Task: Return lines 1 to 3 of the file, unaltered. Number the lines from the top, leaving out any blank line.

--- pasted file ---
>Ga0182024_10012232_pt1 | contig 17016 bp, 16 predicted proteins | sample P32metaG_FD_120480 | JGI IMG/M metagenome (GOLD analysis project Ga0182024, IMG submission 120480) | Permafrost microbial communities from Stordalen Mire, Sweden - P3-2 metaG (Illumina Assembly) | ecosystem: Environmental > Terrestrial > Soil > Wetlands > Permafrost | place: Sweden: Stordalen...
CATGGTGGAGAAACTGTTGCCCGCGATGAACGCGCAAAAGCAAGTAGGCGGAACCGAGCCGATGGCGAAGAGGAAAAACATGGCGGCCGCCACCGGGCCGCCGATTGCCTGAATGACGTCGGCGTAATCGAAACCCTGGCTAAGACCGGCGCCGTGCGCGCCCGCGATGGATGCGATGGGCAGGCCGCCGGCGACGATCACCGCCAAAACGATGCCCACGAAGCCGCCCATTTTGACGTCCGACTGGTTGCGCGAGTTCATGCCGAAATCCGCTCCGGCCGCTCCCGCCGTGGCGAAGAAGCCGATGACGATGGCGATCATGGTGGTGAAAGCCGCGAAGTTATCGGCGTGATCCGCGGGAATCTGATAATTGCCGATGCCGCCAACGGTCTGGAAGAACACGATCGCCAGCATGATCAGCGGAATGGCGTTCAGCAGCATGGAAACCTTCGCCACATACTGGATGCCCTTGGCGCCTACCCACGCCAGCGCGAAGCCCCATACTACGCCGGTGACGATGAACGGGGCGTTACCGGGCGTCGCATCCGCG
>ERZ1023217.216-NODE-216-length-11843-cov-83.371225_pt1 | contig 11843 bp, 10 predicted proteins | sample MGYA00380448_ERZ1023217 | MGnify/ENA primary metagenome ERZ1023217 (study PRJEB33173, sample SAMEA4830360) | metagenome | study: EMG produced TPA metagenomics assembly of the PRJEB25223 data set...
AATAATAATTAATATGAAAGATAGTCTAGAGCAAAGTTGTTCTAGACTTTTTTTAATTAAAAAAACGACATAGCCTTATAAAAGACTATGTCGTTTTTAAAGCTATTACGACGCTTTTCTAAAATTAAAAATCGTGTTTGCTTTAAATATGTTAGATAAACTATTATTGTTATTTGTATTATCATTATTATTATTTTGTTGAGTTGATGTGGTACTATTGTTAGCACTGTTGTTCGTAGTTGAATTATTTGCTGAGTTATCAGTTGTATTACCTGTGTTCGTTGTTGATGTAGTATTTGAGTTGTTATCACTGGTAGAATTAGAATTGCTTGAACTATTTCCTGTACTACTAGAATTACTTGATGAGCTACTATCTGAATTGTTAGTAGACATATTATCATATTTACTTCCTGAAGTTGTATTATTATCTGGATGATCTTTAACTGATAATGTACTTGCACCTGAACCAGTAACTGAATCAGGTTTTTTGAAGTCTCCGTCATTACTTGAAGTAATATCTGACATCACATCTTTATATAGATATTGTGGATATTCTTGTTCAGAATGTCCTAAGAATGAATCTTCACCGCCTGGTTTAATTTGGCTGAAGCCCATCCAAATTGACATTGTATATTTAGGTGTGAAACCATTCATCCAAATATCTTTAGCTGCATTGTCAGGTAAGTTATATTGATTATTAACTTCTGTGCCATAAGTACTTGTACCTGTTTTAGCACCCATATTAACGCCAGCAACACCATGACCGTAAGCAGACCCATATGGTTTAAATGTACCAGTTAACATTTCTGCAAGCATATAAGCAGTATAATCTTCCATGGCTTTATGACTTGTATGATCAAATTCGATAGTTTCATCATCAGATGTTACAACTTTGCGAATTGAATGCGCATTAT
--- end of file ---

>Ga0182024_10012232_pt1 | contig 17016 bp, 16 predicted proteins | sample P32metaG_FD_120480 | JGI IMG/M metagenome (GOLD analysis project Ga0182024, IMG submission 120480) | Permafrost microbial communities from Stordalen Mire, Sweden - P3-2 metaG (Illumina Assembly) | ecosystem: Environmental > Terrestrial > Soil > Wetlands > Permafrost | place: Sweden: Stordalen...
CATGGTGGAGAAACTGTTGCCCGCGATGAACGCGCAAAAGCAAGTAGGCGGAACCGAGCCGATGGCGAAGAGGAAAAACATGGCGGCCGCCACCGGGCCGCCGATTGCCTGAATGACGTCGGCGTAATCGAAACCCTGGCTAAGACCGGCGCCGTGCGCGCCCGCGATGGATGCGATGGGCAGGCCGCCGGCGACGATCACCGCCAAAACGATGCCCACGAAGCCGCCCATTTTGACGTCCGACTGGTTGCGCGAGTTCATGCCGAAATCCGCTCCGGCCGCTCCCGCCGTGGCGAAGAAGCCGATGACGATGGCGATCATGGTGGTGAAAGCCGCGAAGTTATCGGCGTGATCCGCGGGAATCTGATAATTGCCGATGCCGCCAACGGTCTGGAAGAACACGATCGCCAGCATGATCAGCGGAATGGCGTTCAGCAGCATGGAAACCTTCGCCACATACTGGATGCCCTTGGCGCCTACCCACGCCAGCGCGAAGCCCCATACTACGCCGGTGACGATGAACGGGGCGTTACCGGGCGTCGCATCCGCG
>ERZ1023217.216-NODE-216-length-11843-cov-83.371225_pt1 | contig 11843 bp, 10 predicted proteins | sample MGYA00380448_ERZ1023217 | MGnify/ENA primary metagenome ERZ1023217 (study PRJEB33173, sample SAMEA4830360) | metagenome | study: EMG produced TPA metagenomics assembly of the PRJEB25223 data set...